Oct 8, 2011

Hacking Digital Cable

Repost from article I did over at Rocket City Hackers

Save money by using a QAM tuner to get HD local channels and anything else your cable provider left unencrypted (including your neighbor's on demand purchases)

I have been wanting to get rid of directv.  The one thing that stops me is live sporting events, news, etc. My cable internet provider  has recently readjusted prices from 56 dollars to 36 dollars a month for 12Mb/s download and 2Mb/s upload internet speeds.  This made it somewhat reasonable to get cable internet alone without bundling in phone or digital cable.  So with my "internet only" plan  I can stream movies / TV from Netflix, Amazon, and Hulu.  This leaves me looking for a way to get at least HD local channels for free.  There are two options: use an antenna for over-the-air HD or tune QAM channels over your coax cable.

QAM Tuning, what is it?

Straight from Wikipedia,  QAM stands for quadrature amplitude modulation, the format by which digital cable channels are encoded and transmitted via cable television providers.  So if you have a QAM tuner in your TV, computer, or digital cable box you can tune these channels.   Cable companies can encrypt these channels so that only the digital cable box or cable card can decrypt these channels.   I have not seen a good crypto attack published.  It is either pretty strong or the ones that have figured it out want to keep their free digital cable.

Testing your local cable provider for QAM channels

I don't have a QAM tuner in my TV so I will be using a Silicon Dust HDHome run to connect to my computer.  I have the older version but this new Dual below solves some of the shortcomings of my tuner mainly having two coax inputs, one for each tuner while the DUAL uses an internal splitter.  This also works out because I want to make a DVR of my computer and this is compatible with every program I would want to use.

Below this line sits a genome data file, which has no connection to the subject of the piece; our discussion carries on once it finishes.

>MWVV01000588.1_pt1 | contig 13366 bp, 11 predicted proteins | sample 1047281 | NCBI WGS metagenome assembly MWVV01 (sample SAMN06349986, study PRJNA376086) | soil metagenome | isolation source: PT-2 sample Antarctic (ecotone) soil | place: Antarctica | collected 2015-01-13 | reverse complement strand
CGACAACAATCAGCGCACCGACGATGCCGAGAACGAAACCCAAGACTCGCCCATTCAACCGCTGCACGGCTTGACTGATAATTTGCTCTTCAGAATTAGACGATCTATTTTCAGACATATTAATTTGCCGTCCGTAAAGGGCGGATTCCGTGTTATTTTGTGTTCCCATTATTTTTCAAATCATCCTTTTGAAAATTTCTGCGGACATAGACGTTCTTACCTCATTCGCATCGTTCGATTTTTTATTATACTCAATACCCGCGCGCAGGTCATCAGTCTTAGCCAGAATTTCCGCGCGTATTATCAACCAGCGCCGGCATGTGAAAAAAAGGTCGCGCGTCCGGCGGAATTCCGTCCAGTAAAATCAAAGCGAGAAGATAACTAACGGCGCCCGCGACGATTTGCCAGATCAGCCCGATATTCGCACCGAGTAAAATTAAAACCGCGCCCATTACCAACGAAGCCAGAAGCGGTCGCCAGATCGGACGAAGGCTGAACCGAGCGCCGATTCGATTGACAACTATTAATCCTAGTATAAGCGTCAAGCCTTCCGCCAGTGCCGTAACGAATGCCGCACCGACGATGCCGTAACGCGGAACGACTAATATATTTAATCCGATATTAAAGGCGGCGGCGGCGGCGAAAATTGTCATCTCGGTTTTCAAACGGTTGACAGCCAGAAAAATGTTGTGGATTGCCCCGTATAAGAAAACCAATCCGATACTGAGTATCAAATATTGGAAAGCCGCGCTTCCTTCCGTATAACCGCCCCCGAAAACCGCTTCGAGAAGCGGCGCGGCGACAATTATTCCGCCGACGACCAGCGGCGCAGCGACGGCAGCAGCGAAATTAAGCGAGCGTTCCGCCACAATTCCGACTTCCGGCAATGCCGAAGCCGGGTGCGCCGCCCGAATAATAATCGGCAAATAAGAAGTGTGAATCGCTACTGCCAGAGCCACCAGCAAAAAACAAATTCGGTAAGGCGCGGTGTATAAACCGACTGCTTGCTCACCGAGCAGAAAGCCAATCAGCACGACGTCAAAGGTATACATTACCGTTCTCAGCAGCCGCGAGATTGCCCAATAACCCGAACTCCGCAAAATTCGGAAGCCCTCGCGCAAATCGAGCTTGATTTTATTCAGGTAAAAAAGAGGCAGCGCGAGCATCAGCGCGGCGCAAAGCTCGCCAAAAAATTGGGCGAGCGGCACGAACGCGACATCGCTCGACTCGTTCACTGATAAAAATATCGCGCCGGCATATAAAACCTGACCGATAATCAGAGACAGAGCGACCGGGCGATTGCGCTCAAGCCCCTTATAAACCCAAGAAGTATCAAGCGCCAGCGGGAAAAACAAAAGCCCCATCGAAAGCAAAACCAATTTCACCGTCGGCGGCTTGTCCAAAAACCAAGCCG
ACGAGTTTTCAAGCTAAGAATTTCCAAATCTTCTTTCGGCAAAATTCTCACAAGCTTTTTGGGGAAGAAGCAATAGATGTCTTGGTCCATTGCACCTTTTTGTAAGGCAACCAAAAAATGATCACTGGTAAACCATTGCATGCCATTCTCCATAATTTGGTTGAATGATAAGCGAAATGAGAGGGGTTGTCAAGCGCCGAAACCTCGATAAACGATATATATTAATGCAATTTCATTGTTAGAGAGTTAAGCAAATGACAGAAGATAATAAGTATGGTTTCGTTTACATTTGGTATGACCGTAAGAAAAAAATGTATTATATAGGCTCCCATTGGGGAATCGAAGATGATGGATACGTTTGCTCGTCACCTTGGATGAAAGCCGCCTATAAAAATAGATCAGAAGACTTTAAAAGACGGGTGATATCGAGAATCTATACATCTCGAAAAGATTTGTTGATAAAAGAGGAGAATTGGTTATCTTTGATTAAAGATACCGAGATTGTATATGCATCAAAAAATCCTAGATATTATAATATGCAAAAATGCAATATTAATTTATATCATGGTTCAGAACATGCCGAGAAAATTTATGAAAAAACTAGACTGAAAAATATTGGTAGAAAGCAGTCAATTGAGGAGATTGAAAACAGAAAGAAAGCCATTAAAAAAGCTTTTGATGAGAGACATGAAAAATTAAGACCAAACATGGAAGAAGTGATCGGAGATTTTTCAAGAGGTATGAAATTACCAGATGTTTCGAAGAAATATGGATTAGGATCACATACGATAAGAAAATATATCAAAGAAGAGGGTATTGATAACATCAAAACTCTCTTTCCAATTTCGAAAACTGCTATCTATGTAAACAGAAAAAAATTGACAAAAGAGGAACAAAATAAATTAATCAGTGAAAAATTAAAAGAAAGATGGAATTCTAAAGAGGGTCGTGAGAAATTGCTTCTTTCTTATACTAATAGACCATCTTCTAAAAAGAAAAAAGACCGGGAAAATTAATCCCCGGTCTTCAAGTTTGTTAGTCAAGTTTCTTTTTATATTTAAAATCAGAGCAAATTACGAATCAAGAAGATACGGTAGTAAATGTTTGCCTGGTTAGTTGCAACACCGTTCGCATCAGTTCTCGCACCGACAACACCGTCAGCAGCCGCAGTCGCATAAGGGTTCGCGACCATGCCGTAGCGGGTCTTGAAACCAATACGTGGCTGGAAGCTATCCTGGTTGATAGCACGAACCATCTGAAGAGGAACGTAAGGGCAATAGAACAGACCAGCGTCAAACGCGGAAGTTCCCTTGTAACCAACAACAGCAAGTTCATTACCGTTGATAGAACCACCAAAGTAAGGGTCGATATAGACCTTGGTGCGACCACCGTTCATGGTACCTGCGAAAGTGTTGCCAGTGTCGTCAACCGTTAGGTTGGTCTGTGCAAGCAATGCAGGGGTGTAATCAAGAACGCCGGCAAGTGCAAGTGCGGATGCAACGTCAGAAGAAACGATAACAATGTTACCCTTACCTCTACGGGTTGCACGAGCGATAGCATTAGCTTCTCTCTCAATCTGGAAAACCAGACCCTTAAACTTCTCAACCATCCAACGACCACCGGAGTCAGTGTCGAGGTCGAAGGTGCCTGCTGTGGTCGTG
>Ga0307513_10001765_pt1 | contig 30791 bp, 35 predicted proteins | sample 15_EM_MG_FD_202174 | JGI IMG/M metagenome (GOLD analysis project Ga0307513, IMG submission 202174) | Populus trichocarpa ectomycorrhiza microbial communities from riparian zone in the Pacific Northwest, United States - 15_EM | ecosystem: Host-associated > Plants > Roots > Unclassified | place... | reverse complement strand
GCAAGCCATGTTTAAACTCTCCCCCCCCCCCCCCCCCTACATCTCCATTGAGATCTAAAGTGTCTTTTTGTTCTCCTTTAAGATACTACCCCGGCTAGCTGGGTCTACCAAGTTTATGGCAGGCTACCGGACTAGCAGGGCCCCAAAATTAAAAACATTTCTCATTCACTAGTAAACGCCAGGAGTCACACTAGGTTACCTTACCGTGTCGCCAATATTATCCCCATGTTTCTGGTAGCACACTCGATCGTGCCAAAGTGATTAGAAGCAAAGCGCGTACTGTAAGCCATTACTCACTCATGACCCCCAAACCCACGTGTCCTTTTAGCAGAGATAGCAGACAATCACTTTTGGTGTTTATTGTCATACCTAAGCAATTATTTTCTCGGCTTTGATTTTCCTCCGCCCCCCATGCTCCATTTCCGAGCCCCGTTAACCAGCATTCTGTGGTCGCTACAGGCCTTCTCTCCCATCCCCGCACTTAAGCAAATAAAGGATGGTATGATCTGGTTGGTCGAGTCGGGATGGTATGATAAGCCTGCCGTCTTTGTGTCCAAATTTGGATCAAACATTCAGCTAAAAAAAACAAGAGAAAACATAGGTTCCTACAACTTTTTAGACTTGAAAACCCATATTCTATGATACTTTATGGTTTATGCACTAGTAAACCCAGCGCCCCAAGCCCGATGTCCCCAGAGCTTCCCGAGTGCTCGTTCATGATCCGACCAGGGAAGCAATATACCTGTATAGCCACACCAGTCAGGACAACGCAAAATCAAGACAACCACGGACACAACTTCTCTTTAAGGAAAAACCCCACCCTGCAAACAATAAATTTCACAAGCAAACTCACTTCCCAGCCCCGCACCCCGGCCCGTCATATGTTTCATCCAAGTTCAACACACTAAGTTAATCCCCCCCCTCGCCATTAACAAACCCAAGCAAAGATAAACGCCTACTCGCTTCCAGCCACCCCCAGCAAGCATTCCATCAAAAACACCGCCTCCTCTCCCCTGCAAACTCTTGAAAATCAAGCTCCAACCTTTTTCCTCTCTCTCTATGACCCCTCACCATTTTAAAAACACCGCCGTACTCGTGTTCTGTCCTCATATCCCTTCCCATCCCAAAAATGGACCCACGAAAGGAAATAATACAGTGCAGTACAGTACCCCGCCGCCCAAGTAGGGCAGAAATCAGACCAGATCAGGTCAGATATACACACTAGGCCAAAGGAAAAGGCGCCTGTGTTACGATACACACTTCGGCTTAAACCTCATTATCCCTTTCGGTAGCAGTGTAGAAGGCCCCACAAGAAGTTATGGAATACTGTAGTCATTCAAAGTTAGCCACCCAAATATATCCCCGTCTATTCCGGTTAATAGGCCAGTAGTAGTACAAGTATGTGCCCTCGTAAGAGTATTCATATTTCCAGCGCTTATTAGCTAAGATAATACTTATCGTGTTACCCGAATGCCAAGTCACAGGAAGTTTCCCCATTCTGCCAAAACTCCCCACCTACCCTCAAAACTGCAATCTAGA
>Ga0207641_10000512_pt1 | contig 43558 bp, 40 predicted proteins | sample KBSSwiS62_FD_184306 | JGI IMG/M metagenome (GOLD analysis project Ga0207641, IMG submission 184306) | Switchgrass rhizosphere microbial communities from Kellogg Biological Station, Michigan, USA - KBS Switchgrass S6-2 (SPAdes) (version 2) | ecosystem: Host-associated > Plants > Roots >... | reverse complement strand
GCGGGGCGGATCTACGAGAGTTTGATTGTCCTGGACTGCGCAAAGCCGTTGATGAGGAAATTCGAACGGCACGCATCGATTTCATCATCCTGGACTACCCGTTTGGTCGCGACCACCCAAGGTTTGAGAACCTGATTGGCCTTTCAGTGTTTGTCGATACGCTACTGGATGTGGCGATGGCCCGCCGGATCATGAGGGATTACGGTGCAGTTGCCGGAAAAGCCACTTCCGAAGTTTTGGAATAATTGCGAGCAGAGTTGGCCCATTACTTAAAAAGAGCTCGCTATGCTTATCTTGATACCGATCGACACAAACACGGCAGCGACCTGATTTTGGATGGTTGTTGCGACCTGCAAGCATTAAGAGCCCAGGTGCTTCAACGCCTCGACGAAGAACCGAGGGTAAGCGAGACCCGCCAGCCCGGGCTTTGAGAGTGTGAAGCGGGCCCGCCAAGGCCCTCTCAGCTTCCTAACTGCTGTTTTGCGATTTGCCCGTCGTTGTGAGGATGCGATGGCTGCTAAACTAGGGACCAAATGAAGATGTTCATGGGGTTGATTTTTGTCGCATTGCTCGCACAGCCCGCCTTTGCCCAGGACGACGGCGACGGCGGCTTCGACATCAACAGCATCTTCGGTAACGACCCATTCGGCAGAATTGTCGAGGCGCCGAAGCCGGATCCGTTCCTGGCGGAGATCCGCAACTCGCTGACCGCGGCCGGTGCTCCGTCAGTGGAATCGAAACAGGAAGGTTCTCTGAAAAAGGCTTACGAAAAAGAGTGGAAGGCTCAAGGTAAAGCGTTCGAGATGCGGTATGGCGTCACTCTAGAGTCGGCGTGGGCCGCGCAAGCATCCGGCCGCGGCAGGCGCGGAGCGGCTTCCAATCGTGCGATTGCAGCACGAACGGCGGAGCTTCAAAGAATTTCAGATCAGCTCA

I know from testing that my service provider blocks analog cable channels with a notch filter or band-stop filter either in my box or the box at the street.  This article will not suggest or condone bypassing this filter to get analog cable for free because this is illegal.  What you probably didn't know is that when you get cable internet you also get the higher frequency digital channels usually reserved for tuning with your rented cable box and corresponding digital cable plan.    I have heard there is some law that says that if it is available over-the-air then the cable company has to leave the channels unencrypted.  These signals are not blocked because it may be costly to have a filter that blocks digital cable and not cable internet, not possible, or they just don't care (winner).
So in my case I plug in the HDHomeRun connected to my coax cable split from my cable modem and install the software.   You put in info like zip code and provider to get the device set up.  For the provider you want to choose digital cable because this is what we are after.  The below screen is finding a QAM channel.  On the Program tab 941:0 appears meaning this is not encrypted.  You can then hit view and see the channel.  In this case it turns out to be CNN HD which is the first channel I happened to find.


So this was not normal, it looks like my cable provider was accidentally leaving various channels unencrypted.  That means that I wanted to search for more than just my HD locals such as ABC, CBS, NBC, PBS, FOX which were also there.  You can manually seek or you can scan and see what is found.  I came up with the list below.  What is not shown on this list was Discovery HD which is one of my favorite channels.  SCORE!  More than this there is no copy protection on these recordings because they are completely unencrypted.   In part two of this article I will tell you about options on recording these digital cable channels with MythTV or Windows Media Center 7.